Last night, I watched the HBO Documentary Schmatta: Rags to Riches to Rags. (Schmatta is a Yiddish word for rag). It was about the garment district in New York City. It told the story of the vibrant role played by the garment industry in New York City for so much of the last century, and included the good, the tough, the unbelievably ugly. (Read a review here).
For example, the Triangle Shirtwaist Factory Fire of 1911 killed 148 of the sweatshop workers, many of whom jumped to their death because the exit doors were locked to keep the workers in,and thus spurred the growth of the International Ladies’ Garment Workers’ Union. I think I might have joined a union for better working conditions after that.
Sadly, that tragedy was practically duplicated in Bangladesh in 2000, where young girls were working in sweatshop conditions, and were also looked in, and died in a fire. (Death toll – 48). And, yes, they were making clothing for consumers in the United States.
But the documentary was primarily about the loss of jobs in the garment district. Here are the astonishing statistics:
In 1965, 95% of the clothing Americans wore was made in this country.
In 1975, it went down to 80%.
It was just 70%, in 1985,
50% in 1995,
and currently only 5% of our clothing is manufactured in this country.
And the documentary clearly argues that the loss of jobs in the garment industry is the “canary in the coal mine,” representing the loss of so many other manufacturing jobs in this country.
I, and many others, have wondered, just what jobs will be available in this country, especially for the non-college-educated among us. (Of which there are so very many).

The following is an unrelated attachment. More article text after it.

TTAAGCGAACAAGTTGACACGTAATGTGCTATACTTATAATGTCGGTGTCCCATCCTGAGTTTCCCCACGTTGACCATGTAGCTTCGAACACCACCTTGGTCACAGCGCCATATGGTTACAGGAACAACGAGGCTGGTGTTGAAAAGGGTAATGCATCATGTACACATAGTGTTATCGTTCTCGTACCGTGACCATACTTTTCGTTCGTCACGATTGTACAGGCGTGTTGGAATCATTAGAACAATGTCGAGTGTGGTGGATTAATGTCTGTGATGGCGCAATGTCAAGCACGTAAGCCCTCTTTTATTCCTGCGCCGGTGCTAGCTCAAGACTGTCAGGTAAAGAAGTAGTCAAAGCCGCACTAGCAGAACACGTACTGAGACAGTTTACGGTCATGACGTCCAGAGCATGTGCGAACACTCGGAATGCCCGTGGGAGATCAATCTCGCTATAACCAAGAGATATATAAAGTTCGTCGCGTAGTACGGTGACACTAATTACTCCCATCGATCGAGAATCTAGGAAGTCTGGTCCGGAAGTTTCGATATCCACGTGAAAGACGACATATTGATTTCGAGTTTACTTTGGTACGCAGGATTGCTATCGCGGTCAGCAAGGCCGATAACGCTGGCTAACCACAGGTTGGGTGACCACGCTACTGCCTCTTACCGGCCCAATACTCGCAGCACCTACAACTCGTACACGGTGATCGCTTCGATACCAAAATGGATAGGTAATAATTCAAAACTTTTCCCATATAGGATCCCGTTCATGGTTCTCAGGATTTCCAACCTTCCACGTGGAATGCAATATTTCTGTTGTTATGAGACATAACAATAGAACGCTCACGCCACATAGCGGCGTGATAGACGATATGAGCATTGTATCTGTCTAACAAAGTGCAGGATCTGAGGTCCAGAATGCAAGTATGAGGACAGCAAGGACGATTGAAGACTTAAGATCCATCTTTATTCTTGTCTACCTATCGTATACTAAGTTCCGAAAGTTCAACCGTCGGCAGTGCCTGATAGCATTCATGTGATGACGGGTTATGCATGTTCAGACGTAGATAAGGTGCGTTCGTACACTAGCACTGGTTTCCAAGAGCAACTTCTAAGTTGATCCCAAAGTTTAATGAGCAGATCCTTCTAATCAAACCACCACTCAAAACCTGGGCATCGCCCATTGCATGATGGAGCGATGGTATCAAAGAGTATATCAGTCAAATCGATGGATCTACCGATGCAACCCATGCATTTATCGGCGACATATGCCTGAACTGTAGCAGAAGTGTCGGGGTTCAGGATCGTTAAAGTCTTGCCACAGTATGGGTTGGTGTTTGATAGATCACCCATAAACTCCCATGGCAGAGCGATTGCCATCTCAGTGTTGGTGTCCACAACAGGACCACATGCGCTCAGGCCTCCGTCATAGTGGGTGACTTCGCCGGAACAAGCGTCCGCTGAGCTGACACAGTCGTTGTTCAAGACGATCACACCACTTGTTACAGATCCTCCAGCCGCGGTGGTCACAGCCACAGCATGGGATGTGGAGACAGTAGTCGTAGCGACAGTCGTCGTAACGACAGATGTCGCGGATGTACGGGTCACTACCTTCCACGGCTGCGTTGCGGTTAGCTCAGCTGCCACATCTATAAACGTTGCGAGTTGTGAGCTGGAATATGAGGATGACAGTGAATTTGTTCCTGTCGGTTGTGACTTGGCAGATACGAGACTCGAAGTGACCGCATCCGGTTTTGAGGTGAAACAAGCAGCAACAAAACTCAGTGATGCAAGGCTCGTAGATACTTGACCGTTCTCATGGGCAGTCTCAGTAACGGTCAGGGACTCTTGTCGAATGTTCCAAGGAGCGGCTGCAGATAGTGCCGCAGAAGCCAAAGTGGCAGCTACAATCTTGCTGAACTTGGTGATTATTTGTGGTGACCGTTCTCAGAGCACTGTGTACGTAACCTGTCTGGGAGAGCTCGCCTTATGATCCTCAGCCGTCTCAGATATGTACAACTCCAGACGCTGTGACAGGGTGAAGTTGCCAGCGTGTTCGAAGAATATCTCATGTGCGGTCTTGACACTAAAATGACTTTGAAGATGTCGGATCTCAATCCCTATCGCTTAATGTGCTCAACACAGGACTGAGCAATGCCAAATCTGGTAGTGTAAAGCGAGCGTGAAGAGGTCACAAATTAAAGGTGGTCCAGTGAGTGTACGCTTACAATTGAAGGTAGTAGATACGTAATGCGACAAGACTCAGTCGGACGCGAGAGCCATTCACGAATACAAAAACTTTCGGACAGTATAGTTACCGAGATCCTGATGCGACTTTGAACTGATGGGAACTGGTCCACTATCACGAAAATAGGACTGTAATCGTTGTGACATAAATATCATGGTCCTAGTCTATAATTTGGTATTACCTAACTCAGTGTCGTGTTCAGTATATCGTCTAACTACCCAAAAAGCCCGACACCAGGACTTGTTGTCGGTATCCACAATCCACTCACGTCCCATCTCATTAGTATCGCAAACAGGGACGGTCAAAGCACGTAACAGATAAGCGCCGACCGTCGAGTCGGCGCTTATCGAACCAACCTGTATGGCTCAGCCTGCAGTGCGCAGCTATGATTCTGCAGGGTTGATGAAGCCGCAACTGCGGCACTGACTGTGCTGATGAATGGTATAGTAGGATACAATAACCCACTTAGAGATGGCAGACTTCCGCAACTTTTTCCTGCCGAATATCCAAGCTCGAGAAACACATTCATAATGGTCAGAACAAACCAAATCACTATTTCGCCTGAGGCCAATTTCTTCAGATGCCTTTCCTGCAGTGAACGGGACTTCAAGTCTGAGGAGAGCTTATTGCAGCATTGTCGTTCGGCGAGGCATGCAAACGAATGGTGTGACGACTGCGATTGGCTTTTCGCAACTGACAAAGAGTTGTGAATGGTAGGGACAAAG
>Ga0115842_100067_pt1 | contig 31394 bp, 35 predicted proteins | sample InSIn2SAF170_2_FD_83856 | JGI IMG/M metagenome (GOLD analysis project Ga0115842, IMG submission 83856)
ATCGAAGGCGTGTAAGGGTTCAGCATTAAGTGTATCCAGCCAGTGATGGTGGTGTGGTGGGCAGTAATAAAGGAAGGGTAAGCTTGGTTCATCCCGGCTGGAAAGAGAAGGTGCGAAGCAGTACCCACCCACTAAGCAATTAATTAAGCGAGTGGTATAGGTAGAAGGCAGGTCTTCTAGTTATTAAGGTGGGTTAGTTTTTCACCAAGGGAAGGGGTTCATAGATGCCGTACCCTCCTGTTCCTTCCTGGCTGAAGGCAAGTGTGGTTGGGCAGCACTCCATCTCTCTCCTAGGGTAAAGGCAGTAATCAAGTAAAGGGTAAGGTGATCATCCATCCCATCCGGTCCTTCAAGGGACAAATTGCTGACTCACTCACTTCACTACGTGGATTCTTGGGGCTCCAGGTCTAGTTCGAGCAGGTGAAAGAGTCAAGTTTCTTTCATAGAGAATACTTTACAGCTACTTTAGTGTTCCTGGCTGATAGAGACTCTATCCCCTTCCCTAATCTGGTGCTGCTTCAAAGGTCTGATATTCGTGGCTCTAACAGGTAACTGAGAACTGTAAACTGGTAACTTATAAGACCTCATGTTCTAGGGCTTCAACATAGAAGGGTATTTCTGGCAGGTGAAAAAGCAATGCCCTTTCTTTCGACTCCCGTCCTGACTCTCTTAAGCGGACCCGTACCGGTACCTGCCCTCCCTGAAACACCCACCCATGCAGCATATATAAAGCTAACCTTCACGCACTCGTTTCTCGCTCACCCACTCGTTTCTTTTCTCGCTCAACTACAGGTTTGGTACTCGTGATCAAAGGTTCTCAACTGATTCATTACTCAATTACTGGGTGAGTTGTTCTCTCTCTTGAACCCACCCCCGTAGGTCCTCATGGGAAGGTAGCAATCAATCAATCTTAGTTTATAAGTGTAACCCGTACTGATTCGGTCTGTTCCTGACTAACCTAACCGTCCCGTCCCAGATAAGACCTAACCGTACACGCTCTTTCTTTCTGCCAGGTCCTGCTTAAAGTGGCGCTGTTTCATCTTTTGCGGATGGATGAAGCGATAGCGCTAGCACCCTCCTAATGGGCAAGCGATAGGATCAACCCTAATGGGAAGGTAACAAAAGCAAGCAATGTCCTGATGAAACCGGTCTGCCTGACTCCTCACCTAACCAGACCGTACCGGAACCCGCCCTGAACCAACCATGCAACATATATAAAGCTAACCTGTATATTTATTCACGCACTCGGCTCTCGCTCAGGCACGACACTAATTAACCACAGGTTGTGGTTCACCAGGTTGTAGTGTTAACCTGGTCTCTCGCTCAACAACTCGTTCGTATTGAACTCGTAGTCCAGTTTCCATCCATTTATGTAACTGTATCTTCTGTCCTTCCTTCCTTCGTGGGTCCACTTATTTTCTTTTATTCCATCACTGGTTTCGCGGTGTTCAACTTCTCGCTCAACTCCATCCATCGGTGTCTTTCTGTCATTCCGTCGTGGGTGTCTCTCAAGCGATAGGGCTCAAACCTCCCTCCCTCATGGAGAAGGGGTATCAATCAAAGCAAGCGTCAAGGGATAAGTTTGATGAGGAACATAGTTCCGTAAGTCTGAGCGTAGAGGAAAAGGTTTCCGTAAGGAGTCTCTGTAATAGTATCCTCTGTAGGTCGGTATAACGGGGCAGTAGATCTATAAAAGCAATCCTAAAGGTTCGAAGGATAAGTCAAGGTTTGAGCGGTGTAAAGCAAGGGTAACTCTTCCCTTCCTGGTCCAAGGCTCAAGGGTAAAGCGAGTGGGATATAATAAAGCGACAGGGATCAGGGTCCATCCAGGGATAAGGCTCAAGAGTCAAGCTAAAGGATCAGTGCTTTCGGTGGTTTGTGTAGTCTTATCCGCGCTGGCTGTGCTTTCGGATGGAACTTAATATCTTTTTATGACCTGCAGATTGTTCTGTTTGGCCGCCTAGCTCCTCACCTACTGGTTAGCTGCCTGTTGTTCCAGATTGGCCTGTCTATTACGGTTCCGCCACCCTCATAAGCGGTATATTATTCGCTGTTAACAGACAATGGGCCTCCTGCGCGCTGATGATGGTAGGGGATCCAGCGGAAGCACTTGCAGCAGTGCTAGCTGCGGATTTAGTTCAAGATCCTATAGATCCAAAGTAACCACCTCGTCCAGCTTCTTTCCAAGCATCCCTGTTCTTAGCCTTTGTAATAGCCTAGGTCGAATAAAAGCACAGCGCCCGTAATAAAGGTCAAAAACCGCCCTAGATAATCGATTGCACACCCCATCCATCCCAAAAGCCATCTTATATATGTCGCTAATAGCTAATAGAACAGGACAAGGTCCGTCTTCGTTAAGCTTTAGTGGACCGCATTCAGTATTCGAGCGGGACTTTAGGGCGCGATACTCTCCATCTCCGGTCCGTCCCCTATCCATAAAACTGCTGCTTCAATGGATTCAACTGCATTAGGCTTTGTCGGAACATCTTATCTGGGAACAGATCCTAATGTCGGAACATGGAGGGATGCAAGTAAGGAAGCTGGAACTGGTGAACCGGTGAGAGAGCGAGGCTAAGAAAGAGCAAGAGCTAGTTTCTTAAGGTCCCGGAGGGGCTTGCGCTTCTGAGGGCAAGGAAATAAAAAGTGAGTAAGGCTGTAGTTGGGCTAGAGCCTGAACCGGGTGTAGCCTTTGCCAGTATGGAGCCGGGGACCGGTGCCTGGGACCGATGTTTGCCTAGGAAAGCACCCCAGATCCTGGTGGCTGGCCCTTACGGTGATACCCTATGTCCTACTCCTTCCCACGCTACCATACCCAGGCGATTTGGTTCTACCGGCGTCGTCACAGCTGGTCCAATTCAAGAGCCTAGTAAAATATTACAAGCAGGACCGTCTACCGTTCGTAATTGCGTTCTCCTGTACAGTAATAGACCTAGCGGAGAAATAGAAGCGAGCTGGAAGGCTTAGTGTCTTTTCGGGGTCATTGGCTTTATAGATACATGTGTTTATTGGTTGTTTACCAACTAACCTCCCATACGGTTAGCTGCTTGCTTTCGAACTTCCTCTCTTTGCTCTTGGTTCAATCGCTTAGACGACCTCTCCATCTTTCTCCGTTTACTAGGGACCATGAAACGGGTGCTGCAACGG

The documentary reminded me of the premise in the 1991 movie Other People’s Money. Andrew Jorgenson (Gregory Peck) gives a speech in a losing effort to save his company. Here’s an excerpt:
God save us if we vote to take his paltry few dollars and run. God save this country if that is truly the wave of the future. We will then have become a nation that makes nothing but hamburgers, creates nothing but lawyers, and sells nothing but tax shelters. And if we are at that point in this country, where we kill something because at the moment it’s worth more dead than alive — well, take a look around. Look at your neighbor. Look at your neighbor. You won’t kill him, will you? No. It’s called murder and it’s illegal.
Well, this too is murder — on a mass scale. Only on Wall Street, they call it “maximizing share-holder value” and they call it “legal.” And they substitute dollar bills where a conscience should be. Dammit! A business is worth more than the price of its stock. It’s the place where we earn our living, where we meet our friends, dream our dreams. It is, in every sense, the very fabric that binds our society together.
I’ve watched that movie, paid careful attention to those speeches, and have to admit – I would vote to close the company. But in doing so, would I participate in the destruction of American industry, and would thus be a participant in a long, long painful reality of unintended consequences? That is the question raised not just in the fictional company of Other People’s Money, but in the very real world of actual workers in the garment district.
I think this is a really, really big question in and for this country. I encourage you to find a way to watch the documentary Schmatta: Rags to Riches to Rags. It will make you think. Will it help us act – and, how do we so act?
Here’s a brief clip: